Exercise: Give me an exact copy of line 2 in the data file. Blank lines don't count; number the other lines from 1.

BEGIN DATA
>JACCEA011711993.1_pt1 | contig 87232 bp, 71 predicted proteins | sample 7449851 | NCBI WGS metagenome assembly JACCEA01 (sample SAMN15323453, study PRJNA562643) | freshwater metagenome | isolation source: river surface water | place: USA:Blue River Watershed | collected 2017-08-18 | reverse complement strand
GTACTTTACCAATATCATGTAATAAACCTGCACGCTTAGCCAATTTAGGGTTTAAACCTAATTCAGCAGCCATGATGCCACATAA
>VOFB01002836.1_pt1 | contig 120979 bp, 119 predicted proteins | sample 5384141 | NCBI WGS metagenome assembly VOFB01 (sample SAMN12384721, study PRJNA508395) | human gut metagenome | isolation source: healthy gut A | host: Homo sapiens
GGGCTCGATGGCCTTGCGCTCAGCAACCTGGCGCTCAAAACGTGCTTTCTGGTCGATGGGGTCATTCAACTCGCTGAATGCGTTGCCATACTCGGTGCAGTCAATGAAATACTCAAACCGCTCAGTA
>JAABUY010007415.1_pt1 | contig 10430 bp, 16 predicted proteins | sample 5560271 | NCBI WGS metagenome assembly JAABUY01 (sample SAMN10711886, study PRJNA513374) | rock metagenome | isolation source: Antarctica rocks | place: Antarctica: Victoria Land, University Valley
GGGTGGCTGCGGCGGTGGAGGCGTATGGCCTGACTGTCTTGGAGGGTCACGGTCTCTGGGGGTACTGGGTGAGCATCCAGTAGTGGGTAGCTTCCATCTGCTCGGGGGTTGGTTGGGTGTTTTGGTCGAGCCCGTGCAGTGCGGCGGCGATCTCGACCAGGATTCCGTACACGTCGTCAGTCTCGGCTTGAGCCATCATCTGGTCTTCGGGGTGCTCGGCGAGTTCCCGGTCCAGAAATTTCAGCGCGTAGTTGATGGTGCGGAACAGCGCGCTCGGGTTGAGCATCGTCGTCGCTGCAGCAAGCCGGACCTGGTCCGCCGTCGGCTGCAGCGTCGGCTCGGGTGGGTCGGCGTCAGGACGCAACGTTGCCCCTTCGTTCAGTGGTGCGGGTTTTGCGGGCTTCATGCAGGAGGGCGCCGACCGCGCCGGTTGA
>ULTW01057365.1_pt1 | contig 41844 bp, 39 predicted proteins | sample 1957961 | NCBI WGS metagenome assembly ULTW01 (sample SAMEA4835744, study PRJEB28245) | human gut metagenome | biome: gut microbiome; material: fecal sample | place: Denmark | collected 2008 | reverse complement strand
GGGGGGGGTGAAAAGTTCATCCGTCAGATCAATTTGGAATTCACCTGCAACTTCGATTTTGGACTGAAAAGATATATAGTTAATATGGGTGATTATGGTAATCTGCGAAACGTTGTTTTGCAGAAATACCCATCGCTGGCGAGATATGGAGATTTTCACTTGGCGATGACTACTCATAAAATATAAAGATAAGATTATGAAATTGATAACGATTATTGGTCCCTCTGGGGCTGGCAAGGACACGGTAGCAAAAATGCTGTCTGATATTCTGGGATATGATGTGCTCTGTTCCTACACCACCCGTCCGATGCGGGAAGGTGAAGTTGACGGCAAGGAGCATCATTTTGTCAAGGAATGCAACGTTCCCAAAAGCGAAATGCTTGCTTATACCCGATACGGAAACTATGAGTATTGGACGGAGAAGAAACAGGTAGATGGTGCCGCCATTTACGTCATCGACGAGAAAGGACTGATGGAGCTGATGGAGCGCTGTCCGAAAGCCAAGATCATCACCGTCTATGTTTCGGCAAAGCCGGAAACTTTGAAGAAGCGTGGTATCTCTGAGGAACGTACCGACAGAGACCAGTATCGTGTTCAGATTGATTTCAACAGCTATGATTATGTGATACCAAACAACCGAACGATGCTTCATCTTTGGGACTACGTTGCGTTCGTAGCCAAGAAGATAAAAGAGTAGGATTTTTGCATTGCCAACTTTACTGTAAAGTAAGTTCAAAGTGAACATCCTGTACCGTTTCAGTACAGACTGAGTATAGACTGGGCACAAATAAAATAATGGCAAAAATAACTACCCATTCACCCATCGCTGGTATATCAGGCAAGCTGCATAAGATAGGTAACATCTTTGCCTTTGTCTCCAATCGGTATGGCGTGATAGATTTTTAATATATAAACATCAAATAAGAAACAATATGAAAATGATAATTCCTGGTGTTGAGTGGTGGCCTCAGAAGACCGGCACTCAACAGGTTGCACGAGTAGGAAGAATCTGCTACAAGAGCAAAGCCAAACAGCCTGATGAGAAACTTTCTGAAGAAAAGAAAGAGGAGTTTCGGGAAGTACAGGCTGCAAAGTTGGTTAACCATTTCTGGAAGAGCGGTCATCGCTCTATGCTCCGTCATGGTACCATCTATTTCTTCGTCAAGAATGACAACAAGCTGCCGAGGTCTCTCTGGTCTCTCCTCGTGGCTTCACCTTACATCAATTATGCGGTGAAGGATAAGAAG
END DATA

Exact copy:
GTACTTTACCAATATCATGTAATAAACCTGCACGCTTAGCCAATTTAGGGTTTAAACCTAATTCAGCAGCCATGATGCCACATAA